So, were both the 13.25 oz pouches and the 66 lb pails mislabeled?
 
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the_queen_bee

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The price per pound on the 66 pound pail works out to
Yes, to get that low one would need to buy 66 lbs. The less than $4.00 USD per pound caught my eye and that was when I considered making a purchase. Otherwise, for my location it comes to with shipping, $6.18 USD per pound for eight pouches and $5.23 per pound for 17 pouches.

So, were both the 13.25 oz pouches and the 66 lb pails mislabeled?
Hi there, no only the pouches were mislabeled. The pouches are organic Zambian forest honey -- multifloral, dark honey. Its fabulous honey. The buckets currently on special are from an newer Tanzanian project we are working with. Their honey is wonderful, it's from the same type of forest, but harvested during the dry season, so it tends to have fewer sources of nectar. It is more like a mono-floral honey. We are offering a great price on this honey to start with because we'd like the brewing community to get to know us. The lighter Tanzanian honey is only available in 66 lb buckets for now.
 

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I placed an order this morning. Been wanting to do a DIPA with honey, maybe that will be my weekly lockdown brew next weekend if it makes it in time.
 

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I tried to order, but can't use the code. There's a code "MOMS4EVER" that keeps autopopulating and prevents me from using the ZAM6+2. It's quite a bit less than 2 free, and I can't remove it. Any suggestions?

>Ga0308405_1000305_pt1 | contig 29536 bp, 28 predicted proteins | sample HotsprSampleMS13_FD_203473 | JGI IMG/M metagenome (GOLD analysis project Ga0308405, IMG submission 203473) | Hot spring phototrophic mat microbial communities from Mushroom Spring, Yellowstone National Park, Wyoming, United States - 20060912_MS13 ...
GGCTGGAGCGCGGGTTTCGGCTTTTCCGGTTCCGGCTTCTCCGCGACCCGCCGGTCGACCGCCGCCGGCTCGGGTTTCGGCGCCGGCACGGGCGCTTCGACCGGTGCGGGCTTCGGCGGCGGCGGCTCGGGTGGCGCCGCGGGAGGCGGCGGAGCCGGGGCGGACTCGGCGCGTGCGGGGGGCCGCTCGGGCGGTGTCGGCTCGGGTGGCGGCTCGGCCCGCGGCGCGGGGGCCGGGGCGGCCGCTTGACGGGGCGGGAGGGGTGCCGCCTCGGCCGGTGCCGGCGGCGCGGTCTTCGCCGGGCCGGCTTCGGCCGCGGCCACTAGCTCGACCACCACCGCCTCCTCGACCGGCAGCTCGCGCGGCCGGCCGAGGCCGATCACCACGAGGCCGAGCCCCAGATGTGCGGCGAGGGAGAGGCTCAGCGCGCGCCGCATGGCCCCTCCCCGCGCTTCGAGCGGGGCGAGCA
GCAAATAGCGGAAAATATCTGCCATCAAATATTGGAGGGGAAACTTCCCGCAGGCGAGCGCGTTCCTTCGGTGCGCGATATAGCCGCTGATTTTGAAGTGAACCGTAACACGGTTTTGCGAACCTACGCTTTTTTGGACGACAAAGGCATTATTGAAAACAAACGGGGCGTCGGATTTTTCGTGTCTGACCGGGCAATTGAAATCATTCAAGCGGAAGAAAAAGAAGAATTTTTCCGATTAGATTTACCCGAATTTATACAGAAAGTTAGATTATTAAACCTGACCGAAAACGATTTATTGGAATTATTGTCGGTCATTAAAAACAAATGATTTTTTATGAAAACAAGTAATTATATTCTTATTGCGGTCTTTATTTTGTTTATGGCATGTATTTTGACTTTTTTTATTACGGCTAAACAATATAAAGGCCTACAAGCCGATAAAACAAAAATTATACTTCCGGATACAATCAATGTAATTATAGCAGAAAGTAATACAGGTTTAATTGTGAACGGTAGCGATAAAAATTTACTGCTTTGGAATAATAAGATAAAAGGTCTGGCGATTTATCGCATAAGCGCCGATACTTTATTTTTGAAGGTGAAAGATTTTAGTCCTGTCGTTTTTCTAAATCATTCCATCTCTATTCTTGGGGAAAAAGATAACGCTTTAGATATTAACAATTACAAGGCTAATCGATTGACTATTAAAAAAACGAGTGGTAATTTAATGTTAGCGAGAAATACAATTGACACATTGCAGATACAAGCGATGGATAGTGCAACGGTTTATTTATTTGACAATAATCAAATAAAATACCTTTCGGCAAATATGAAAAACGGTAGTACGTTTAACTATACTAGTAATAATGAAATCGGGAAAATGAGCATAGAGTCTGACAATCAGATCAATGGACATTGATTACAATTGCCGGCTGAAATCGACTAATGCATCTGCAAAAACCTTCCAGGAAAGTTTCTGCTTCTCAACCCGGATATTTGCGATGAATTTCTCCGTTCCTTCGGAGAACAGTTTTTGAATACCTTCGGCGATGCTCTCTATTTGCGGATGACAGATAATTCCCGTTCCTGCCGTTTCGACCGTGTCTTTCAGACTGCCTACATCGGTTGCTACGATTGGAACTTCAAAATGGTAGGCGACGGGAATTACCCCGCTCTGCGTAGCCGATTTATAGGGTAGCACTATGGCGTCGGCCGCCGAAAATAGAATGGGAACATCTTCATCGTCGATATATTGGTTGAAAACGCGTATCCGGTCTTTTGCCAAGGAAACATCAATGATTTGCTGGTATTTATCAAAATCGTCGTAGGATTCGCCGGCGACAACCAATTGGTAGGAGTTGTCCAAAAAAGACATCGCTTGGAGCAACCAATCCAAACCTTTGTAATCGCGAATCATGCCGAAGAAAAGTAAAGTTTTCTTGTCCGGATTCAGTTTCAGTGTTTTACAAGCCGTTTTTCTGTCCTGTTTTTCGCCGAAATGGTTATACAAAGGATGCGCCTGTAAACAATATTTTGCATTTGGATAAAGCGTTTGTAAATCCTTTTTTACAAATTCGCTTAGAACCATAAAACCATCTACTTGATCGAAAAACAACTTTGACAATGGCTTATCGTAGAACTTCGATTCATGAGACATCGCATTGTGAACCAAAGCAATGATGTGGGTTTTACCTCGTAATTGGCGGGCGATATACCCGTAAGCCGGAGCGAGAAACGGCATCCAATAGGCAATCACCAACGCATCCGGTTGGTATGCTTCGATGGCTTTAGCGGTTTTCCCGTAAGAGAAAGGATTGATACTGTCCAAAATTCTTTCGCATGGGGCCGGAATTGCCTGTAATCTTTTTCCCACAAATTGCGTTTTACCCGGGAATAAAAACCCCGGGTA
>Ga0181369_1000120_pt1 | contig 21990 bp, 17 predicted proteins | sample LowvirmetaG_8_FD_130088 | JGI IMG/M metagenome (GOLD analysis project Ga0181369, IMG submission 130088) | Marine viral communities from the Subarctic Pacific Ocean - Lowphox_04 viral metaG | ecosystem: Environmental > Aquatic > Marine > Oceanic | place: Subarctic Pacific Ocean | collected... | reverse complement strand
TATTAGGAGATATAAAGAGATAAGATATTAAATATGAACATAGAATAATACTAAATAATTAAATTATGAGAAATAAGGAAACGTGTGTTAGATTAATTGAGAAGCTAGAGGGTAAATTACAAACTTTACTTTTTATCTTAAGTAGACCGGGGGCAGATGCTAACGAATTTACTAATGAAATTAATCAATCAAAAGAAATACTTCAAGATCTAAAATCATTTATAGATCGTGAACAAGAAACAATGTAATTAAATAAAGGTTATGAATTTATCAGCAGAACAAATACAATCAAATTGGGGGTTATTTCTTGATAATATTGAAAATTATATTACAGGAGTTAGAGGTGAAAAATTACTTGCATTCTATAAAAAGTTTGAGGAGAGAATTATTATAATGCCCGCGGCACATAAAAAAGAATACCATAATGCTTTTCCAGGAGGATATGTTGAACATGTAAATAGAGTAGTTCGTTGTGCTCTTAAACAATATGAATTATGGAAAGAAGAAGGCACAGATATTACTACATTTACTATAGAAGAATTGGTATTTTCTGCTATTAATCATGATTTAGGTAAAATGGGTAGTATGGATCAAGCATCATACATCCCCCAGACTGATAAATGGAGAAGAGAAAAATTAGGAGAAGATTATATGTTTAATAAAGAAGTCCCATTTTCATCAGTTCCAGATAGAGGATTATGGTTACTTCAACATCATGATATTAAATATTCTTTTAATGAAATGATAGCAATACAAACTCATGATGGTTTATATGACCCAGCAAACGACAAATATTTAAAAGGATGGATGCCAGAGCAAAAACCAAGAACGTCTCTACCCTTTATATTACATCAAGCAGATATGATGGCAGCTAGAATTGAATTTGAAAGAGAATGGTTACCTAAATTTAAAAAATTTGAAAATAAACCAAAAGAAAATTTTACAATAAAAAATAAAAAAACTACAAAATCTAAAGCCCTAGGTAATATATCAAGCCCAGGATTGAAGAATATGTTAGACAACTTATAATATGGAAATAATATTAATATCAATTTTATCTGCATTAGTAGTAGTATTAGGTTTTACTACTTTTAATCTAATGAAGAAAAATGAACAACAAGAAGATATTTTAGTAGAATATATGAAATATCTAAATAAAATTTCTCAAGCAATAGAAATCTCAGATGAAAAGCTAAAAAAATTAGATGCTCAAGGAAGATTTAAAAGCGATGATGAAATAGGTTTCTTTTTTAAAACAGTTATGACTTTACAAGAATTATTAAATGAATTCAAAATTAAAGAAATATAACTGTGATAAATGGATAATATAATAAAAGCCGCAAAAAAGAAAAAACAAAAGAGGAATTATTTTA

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the_queen_bee

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I tried to order, but can't use the code. There's a code "MOMS4EVER" that keeps autopopulating and prevents me from using the ZAM6+2. It's quite a bit less than 2 free, and I can't remove it. Any suggestions?
Very sorry about that!!! That shouldn't have happened and it has been fixed. Please order away! Please leave a note in your order and we'll make sure you get a little something extra!
 

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Just ordered the 12+5 and basically the discount paid for the shipping to CA. Looking forward to making some straight mead and maybe a honey beer or two. :mug:
 
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That's great! Thank you! Of course we'd love to see photos of the mead when its ready, although we know it takes a while. Always open to seeing and hearing how people use our honey in beer making too! Thanks again!
 

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Very sorry about that!!! That shouldn't have happened and it has been fixed. Please order away! Please leave a note in your order and we'll make sure you get a little something extra!
Thanks! Working properly now and order placed. Looking forward to this.
 

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gotta say, a $50 african honey impulse buy at 1am -- while sober -- was not on my radar. congratulations internet, you win again.

also, looking forward to this pile of honey. thank you!